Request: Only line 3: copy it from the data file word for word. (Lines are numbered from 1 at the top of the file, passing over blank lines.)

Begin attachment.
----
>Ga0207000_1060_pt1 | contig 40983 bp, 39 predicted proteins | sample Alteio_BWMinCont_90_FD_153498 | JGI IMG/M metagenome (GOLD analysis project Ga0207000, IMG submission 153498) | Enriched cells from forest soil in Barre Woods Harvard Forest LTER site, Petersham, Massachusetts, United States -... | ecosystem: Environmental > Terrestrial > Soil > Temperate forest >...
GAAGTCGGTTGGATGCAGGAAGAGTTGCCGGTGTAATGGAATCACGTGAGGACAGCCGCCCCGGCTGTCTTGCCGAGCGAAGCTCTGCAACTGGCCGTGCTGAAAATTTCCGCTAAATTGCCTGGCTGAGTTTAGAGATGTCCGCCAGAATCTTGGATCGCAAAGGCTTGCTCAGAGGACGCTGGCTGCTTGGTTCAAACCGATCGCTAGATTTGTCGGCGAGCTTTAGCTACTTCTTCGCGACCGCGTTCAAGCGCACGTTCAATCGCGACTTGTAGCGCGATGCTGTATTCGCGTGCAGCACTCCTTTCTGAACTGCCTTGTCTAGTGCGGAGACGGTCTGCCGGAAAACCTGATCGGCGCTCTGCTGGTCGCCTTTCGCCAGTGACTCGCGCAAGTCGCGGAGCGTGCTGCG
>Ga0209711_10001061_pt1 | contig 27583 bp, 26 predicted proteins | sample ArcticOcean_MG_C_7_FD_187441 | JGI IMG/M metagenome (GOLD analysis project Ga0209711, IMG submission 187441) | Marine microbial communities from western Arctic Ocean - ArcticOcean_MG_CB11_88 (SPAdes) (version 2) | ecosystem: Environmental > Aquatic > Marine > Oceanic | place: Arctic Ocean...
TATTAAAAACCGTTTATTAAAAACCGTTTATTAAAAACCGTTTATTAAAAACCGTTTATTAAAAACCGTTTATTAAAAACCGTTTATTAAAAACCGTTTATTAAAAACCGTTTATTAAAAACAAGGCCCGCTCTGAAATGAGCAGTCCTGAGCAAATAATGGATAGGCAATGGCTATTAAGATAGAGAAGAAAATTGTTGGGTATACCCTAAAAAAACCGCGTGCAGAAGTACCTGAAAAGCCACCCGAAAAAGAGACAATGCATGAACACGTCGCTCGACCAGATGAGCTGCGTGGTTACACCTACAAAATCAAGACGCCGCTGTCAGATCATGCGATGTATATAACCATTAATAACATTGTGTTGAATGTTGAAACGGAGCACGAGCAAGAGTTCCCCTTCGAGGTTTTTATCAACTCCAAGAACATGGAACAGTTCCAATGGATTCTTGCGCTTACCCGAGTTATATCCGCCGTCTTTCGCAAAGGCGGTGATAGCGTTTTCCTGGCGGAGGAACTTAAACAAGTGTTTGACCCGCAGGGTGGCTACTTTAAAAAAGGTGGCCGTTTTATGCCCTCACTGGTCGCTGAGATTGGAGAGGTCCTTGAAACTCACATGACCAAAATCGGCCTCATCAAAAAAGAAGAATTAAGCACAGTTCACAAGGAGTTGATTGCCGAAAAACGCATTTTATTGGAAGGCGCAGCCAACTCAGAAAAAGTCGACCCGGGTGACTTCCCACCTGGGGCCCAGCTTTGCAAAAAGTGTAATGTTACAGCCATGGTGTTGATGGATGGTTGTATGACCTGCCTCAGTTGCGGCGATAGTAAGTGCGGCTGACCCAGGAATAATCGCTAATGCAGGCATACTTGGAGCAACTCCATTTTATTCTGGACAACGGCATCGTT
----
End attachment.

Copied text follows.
>Ga0209711_10001061_pt1 | contig 27583 bp, 26 predicted proteins | sample ArcticOcean_MG_C_7_FD_187441 | JGI IMG/M metagenome (GOLD analysis project Ga0209711, IMG submission 187441) | Marine microbial communities from western Arctic Ocean - ArcticOcean_MG_CB11_88 (SPAdes) (version 2) | ecosystem: Environmental > Aquatic > Marine > Oceanic | place: Arctic Ocean...